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ESTROGEN DOMINANCE – It’s Not Just a Woman’s Problem

Do you have any of these problems?

  • Fibrocystic and tender breasts
  • Heavy menstrual bleeding
  • Irregular menstrual cycles
  • Uterine fibroids
  • Decreased libido
  • Mood swings
  • Vasomotor symptoms
  • Weight gain (hips, waist, thighs)
  • Foggy thinking, forgetfulness
  • Increased levels of triglycerides

The problem could be due to “estrogen dominance”, a common condition that occurs if you have a relative deficiency of progesterone in relation to estrogen. Without progesterone supplementation, most women will experience estrogen dominance at some point in their lifetime, the extent of which will vary based on genetics, nutrition, emotional stressors and exposure to environmental toxins.

You are probably thinking “What does this have to do with a man? Estrogen and progesterone are female hormones.” Actually, the male body also makes estrogen and progesterone, and these hormones need to be balanced in men, also.

In men, bioavailable testosterone (the type that can be used by the body) declines with age. However, an age-related increase in body weight and fat cells can result in increased conversion of testosterone to estrogen (which is measured as estradiol). Therefore, relative levels of free circulating estrogens increase with age and it has been proposed that increased estrogenic stimulation of the prostate in the aging male may lead to reactivation of prostate growth and cancer. In his book “Hormone Balance for Men: What Your Doctor May Not Tell You About Prostate Health and Natural Hormone Supplementation”, the late John Lee, MD, stated “Optimal protection against estradiol-induced cancer occurs when the saliva progesterone level is 200-300 times that of saliva estradiol level.” Progesterone has many benefits in the male body beyond prostate protection, including defense against cardiovascular disease and many neurodegenerative diseases such Alzheimer’s.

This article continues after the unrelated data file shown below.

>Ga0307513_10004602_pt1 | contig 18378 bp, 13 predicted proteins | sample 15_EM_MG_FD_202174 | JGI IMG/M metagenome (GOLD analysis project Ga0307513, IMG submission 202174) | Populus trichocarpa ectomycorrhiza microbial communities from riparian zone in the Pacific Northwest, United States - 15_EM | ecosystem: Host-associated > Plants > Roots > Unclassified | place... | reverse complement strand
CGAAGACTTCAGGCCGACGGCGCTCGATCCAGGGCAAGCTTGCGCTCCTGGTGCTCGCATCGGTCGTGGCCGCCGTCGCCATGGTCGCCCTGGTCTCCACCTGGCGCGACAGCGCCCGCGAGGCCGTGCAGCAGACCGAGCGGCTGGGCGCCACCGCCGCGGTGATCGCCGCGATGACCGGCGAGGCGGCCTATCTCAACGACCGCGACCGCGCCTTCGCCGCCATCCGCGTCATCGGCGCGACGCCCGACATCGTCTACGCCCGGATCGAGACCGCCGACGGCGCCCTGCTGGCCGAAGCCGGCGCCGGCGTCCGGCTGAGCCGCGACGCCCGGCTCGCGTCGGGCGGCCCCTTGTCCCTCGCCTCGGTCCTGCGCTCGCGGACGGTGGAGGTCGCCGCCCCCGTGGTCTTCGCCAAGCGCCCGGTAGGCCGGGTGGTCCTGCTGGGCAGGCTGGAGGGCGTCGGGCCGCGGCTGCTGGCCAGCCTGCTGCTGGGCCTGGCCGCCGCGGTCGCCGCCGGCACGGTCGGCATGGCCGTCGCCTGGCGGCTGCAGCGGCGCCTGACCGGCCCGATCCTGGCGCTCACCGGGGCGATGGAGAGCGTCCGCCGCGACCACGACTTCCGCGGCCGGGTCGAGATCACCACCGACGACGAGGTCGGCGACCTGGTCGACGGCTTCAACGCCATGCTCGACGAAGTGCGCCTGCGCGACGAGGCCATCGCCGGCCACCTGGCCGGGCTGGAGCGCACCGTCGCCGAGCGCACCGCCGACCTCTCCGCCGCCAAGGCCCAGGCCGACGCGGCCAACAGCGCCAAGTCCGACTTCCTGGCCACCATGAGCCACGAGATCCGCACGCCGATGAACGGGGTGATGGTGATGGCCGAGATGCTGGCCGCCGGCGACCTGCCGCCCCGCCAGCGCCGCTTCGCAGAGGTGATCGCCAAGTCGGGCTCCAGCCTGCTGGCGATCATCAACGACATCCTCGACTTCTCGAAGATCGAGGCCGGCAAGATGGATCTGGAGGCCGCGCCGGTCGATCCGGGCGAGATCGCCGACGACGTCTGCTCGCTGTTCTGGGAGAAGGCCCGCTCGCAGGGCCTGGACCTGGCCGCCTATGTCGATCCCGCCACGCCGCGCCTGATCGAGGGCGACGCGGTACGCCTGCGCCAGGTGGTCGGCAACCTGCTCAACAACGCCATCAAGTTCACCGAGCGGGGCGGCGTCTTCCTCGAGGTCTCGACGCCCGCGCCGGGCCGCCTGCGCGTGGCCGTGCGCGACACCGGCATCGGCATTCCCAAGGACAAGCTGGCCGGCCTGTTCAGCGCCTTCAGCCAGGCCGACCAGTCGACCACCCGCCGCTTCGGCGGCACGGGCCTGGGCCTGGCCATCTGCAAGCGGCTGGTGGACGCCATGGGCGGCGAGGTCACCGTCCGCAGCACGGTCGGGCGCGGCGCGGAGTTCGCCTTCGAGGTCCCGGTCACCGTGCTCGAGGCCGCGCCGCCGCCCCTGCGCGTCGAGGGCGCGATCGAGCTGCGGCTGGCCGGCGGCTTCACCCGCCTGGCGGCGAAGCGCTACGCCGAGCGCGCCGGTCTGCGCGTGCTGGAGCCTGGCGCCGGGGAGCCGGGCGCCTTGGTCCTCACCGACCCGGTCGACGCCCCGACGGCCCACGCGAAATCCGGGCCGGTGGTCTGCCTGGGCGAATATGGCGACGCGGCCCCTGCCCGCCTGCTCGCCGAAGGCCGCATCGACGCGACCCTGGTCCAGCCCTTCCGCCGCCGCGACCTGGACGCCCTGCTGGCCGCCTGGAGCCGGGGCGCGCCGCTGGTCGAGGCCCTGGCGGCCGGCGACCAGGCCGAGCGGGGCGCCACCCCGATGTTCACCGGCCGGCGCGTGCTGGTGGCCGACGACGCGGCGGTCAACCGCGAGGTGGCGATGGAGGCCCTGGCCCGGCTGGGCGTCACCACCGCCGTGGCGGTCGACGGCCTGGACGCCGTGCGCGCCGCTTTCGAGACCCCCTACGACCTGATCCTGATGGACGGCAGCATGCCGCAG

Also, relatively low progesterone to estrogen (estradiol) ratios can create functional hypothyroidism with reported symptoms of fatigue, weight gain, constipation and thinning hair. When we are stressed, we produce higher amounts of the hormone cortisol which further reduces progesterone levels.

Article provided as a guest post by Storey Marketing. All rights reserved.